4. If a charter school purchases surplus property but fails to use it to provide instruction or instructional support, section 17457.5 previously would have required the charter school to offer the property for sale according to the surplus property rules applicable to school districts. As revised, the section first requires the charter school to offer the property for sale back to the school district from which it acquired the property, and to comply with all requirements that would otherwise apply to a school district. Presumably, this means that the same price cap applicable to a sale to the charter school would be applicable to the sale back to the school district. If the school district does not want to purchase the property, it must furnish a list of charter schools that requested notification of surplus property for sale or lease, and the charter school that owns the real property in question must offer it for sale to the charter schools on the list. In such a case, the charter school must comply with all of the requirements of section 17457.5 that would apply to a school district. If the property remains unsold, the charter school must then offer the property for sale according to the surplus property rules applicable to school districts.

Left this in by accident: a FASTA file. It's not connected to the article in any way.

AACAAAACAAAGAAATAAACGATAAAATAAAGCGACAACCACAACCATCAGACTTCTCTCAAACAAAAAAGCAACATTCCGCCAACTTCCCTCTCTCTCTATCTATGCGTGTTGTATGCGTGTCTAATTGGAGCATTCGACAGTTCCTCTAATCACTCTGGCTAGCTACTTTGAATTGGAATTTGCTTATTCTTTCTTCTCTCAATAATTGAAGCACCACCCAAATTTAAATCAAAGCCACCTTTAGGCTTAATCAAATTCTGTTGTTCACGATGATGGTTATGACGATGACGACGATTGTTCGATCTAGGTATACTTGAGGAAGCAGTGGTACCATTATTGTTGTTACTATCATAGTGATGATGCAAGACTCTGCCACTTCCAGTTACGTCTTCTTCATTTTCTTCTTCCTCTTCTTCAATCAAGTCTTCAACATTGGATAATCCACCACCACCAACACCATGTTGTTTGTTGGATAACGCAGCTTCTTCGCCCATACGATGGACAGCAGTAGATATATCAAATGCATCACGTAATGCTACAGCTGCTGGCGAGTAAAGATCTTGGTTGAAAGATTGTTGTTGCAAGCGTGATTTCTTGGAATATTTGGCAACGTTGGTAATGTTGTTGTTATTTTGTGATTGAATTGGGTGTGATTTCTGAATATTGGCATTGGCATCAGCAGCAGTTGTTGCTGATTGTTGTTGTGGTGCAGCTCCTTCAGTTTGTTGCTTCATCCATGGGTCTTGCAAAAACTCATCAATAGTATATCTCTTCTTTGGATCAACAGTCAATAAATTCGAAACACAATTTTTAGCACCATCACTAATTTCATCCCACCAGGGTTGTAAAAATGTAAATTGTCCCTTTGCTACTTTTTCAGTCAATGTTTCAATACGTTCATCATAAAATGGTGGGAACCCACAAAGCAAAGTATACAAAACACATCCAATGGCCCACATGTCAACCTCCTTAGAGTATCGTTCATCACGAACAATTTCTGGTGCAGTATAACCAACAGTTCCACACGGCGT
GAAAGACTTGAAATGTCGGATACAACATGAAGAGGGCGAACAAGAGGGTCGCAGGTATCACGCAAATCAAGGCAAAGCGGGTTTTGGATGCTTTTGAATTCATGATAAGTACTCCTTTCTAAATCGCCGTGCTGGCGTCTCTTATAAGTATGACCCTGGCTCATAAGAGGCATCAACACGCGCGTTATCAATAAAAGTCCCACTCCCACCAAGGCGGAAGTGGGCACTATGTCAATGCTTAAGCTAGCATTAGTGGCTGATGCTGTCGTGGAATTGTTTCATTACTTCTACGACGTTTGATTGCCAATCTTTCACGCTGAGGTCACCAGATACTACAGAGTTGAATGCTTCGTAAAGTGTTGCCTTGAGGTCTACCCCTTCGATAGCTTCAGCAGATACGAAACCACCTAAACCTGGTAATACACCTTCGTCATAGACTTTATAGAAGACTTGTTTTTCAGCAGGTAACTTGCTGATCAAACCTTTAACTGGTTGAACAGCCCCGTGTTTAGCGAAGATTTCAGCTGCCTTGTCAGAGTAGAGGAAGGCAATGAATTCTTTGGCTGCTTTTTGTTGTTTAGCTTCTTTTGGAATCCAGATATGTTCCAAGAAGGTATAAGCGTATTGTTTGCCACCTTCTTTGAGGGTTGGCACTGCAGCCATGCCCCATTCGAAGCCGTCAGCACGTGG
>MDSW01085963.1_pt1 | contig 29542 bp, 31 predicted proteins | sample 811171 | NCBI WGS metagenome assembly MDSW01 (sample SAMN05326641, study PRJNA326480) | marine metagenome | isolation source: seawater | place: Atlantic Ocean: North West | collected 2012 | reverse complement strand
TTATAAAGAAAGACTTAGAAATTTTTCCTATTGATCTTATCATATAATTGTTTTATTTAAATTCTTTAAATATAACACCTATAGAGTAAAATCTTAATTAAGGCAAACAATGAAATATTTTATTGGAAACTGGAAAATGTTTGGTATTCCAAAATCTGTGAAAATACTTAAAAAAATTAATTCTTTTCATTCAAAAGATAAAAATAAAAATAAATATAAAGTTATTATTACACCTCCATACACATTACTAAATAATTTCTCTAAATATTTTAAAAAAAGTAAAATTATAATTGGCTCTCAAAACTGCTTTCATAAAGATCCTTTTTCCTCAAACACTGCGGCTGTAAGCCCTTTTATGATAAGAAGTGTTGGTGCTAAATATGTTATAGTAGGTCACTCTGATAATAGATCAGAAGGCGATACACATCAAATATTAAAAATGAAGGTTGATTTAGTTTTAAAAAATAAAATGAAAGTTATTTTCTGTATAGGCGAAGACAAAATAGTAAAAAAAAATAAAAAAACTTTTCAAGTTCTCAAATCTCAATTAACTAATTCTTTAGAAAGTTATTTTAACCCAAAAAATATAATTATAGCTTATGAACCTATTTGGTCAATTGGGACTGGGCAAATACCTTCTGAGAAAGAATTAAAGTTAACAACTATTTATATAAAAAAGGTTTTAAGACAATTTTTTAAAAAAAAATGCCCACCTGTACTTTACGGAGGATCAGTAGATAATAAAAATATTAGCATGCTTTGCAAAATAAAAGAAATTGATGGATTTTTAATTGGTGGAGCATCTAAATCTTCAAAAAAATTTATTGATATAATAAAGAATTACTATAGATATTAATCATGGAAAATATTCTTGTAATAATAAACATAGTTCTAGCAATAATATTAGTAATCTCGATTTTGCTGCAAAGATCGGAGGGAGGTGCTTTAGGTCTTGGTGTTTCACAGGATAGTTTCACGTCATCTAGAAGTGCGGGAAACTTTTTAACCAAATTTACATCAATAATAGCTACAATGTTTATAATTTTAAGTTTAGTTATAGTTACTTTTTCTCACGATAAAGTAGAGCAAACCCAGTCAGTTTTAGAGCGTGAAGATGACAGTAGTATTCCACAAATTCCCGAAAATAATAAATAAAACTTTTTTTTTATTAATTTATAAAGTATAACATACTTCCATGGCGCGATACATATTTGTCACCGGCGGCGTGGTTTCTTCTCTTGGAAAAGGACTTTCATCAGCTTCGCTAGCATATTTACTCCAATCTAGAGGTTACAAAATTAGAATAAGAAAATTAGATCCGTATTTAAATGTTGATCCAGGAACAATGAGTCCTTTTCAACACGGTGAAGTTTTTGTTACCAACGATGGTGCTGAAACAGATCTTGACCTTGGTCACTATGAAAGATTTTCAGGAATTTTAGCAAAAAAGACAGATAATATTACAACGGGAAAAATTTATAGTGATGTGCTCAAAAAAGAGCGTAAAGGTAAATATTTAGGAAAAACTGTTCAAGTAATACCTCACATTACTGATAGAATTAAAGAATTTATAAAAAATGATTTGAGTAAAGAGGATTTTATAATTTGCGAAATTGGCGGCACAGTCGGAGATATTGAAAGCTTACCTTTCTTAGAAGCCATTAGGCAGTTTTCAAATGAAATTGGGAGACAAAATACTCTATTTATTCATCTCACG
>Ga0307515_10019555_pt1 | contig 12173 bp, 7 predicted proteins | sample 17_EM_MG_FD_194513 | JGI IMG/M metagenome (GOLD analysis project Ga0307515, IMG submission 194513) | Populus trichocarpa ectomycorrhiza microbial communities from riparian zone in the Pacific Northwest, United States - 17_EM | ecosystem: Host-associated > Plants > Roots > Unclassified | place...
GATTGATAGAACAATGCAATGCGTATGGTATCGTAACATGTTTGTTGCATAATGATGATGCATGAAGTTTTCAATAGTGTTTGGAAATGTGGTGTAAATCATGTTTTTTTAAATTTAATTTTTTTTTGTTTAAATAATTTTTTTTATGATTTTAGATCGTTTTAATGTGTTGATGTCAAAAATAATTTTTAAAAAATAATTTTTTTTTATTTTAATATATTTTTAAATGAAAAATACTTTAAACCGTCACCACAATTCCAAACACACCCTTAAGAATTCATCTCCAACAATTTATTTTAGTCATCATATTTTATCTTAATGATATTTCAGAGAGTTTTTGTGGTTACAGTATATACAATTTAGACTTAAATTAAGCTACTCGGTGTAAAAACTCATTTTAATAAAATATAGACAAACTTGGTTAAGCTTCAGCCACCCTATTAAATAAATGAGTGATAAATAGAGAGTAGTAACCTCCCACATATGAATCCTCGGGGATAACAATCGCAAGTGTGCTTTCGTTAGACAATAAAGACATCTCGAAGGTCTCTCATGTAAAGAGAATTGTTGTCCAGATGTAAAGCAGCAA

5. The Legislature also added a provision that a charter school constructing a school building on property acquired pursuant to section 17457.5 must comply with the Field Act. (Ed. Code, §§ 17280, et seq., 17365, et seq., & 81130, et seq.) If a charter school reconstructs, alters, or adds to a school building that is already located on the property acquired, it must comply with the Field Act only if the building complied on the date the property was purchased by the charter school.
  6. The revisions also added a requirement that the charter school selling real property obtained pursuant to section 17457.5 must use the proceeds only for capital outlay, maintenance, and other facility-related costs, much like the requirement of Education Code section 17462 applicable to school districts.